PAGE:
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‘It rocked me so badly’: Judy Murray reveals indecent assault as she urges more men to join fight against misogyny

Judy Murray
Judy Murray

Judy Murray today reveals how she was indecently assaulted at a function as she urged more men to challenge sexism and misogyny in society.

The leading tennis coach told how she was left badly shaken and distressed after a drunken executive put his hand down her trousers.

She broke her silence about the incident after a sexist after-dinner speech prompted tables to walk out of an awards ceremony last week.

The inspirational coach, mother of Grand Slam champions Jamie and Andy Murray, said she is dismayed that in 2022 women are still expected to tolerate such behaviour and says change will only come when more men join women in condemning it.

© Craig Foy / SNS Group
Broadcaster Eilidh Barbour walked out of the Scottish Football Writers’ Association dinner

Today, in her column for The Sunday Post, Murray describes her ordeal after being seated next to the man at a function.

She writes: “Towards the end of the meal, it was clear he had had quite a bit to drink and he put his hand firstly on my knee. I didn’t know what to do so I removed his hand and leaned forward to pour myself some water and as I did he slipped his hand down the back of my trousers.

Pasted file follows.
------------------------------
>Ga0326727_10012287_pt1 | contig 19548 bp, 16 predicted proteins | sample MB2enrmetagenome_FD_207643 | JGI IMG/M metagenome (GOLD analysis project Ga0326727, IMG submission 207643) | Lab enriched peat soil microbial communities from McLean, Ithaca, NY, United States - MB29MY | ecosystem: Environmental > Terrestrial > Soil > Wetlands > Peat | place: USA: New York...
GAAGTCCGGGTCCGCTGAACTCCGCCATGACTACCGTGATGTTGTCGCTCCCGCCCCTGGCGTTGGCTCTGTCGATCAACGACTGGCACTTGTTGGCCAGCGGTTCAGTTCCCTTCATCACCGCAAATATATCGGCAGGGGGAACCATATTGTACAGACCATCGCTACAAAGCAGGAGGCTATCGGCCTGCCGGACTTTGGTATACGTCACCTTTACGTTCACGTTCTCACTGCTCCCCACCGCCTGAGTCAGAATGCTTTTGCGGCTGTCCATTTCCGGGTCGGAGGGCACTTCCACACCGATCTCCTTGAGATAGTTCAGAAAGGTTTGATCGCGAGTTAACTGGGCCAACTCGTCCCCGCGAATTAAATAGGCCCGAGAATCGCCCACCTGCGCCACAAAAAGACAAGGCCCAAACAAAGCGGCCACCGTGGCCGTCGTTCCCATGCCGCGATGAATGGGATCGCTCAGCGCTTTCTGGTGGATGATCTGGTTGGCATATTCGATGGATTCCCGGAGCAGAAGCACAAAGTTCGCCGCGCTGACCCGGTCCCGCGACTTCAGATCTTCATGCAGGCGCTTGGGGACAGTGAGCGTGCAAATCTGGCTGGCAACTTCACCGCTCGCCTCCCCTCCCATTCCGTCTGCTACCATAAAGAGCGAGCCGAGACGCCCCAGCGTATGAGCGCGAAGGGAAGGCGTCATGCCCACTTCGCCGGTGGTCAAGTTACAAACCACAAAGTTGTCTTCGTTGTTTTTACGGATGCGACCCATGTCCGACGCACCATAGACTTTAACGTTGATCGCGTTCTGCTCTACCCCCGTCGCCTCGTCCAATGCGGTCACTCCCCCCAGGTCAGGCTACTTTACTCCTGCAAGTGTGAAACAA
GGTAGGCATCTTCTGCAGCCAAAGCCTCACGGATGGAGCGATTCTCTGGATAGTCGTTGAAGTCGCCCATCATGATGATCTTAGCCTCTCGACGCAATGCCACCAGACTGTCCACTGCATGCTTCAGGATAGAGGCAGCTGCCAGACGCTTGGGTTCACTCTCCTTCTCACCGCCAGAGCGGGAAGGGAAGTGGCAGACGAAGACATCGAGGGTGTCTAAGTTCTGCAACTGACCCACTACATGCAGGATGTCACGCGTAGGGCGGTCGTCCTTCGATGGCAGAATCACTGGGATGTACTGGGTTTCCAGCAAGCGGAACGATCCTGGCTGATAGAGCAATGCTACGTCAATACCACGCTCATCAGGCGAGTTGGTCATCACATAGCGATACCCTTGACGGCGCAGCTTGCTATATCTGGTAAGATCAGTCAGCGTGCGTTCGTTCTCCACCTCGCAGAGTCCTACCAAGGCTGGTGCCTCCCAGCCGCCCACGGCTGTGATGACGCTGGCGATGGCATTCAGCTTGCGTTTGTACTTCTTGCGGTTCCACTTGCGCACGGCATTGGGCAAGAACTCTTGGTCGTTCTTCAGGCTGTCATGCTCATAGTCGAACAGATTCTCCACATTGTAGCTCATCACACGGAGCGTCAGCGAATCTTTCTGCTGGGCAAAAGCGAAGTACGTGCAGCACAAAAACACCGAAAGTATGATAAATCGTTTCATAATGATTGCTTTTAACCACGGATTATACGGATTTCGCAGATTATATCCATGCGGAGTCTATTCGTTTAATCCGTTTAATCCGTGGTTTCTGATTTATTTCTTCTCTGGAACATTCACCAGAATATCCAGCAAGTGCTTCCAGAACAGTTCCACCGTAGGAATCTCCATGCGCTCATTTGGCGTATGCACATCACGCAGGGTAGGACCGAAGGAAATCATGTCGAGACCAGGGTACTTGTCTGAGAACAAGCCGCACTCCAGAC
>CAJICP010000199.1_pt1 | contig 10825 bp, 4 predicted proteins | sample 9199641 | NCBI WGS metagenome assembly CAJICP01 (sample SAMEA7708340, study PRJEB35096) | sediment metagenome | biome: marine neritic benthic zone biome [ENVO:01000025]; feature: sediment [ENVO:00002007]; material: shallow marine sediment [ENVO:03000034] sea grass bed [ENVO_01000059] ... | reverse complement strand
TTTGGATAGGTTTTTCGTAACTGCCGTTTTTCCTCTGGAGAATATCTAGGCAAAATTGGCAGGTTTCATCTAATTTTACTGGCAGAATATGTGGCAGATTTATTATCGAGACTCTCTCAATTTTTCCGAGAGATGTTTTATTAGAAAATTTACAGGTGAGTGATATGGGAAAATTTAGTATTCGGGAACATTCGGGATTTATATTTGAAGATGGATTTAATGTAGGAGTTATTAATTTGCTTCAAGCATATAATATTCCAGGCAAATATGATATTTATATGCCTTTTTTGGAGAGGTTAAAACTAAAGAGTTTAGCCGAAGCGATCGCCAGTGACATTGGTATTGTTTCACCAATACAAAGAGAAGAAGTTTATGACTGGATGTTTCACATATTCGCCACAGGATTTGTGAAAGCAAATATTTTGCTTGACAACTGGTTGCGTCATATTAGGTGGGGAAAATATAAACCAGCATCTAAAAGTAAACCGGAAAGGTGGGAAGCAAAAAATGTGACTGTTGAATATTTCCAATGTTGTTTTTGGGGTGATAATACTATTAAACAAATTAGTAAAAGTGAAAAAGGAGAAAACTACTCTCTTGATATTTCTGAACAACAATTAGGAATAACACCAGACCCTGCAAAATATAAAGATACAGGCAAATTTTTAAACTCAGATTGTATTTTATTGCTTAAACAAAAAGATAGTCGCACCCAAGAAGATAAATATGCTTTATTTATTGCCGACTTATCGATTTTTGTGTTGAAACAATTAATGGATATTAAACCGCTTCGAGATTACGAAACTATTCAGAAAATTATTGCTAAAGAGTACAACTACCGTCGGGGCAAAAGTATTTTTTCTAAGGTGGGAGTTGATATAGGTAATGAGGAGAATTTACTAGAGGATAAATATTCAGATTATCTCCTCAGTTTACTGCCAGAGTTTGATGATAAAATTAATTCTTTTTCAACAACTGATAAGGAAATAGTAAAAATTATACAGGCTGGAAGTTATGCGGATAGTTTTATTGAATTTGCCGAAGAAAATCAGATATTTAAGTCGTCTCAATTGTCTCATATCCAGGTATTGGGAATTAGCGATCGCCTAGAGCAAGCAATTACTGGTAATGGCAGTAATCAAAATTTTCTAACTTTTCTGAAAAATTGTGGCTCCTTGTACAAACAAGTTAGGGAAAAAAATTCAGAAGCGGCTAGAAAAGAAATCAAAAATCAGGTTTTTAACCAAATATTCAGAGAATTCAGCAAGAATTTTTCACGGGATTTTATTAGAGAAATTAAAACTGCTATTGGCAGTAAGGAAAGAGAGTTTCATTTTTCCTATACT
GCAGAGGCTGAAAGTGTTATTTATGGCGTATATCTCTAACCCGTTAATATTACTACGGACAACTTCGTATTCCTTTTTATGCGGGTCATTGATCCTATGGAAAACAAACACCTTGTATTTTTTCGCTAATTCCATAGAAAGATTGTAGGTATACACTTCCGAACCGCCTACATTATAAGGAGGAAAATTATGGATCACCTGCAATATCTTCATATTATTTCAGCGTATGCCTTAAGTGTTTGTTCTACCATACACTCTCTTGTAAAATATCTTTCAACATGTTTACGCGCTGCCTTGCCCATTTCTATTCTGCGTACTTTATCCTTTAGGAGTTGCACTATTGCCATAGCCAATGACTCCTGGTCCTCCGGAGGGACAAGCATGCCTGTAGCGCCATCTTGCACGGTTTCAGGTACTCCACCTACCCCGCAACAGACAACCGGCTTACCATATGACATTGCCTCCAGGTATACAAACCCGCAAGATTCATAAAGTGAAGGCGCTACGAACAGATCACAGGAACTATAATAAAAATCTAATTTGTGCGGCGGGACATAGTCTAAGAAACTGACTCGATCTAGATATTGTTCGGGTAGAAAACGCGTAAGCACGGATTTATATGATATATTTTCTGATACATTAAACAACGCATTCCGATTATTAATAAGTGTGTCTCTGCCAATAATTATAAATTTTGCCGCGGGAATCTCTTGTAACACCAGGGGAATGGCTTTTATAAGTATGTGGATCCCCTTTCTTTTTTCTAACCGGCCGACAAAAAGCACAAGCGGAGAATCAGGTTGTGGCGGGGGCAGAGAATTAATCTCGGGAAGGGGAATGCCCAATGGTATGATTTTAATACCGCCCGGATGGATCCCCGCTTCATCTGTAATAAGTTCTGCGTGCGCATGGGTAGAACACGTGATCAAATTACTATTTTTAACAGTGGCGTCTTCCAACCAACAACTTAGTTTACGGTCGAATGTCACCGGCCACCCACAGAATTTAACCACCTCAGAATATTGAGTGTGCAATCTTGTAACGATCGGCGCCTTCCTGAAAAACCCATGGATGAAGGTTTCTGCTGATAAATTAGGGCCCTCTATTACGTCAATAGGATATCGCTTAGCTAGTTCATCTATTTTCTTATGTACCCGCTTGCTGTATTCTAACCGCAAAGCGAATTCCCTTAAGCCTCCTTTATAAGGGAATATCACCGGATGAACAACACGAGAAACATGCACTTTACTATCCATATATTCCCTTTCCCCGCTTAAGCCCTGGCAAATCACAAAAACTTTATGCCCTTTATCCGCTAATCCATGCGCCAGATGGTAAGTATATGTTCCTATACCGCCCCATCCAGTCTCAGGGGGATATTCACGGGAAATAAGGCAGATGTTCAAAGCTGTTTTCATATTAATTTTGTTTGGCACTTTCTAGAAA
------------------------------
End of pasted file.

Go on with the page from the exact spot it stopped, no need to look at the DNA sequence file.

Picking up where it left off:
“At that point, I got up and went straight to the bathroom. I wanted to throw up. It rocked me so badly. I sat in the loos for ages and decided to do the speech – the show must go on and all that – but I didn’t go back into the room until I knew it was time for me to go on stage.

“As soon as I had done my bit, I walked back to the table, picked up my bag and left. I spoke to nobody. The incident left me feeling sick to my stomach for a long time.

“I have never spoken of this before but maybe I should have. If something like that happened to me now I definitely would. Women have found their voices and are calling out all sorts of sexist behaviour. It has given confidence to others to do the same.”

At another function, the Scottish Sports Awards in 2004, she was picking up an award for her son Andy but had not realised it was a black tie event. She recalls: “I was already feeling uncomfortable but when I went up to collect the award for Andy the presenter joked ‘could he not have bought you something decent to wear?’

“I wanted the ground to swallow me up. After that, I said no to every invitation for fear of saying, doing or wearing the wrong thing.

“Far too often women are made to feel the world of sport is not for us and that our presence is neither welcome nor important. If we don’t make a noise nobody hears us. We have to call out injustices and unacceptable behaviour. I understand that now.”

Murray breaks her silence today as author Laura Bates, the driving force behind the Everyday Sexism site which has been lauded for detailing systemic sexism and misogyny in society, tells The Post how the time for talking is over and urged action. She echoes the need for more, decent men to stand up and be counted by confronting sexist behaviour.

Broadcaster Eilidh Barbour triggered a debate about the apparently persistent culture of sexism in sport after she walked out of the Scottish Football Writers’ Association dinner on Sunday because of offensive jokes delivered by an after-dinner speaker.

Celtic manager Ange Postecoglou, who won an award at the ceremony, later echoed her concern saying the speech was “not appropriate”, adding: “Make it a teaching moment to be better, for the people who have the responsibility of organising those nights, an opportunity to do things a little bit better, a lot better.”

The SFWA has apologised and promised the incident will be a “catalyst for review”.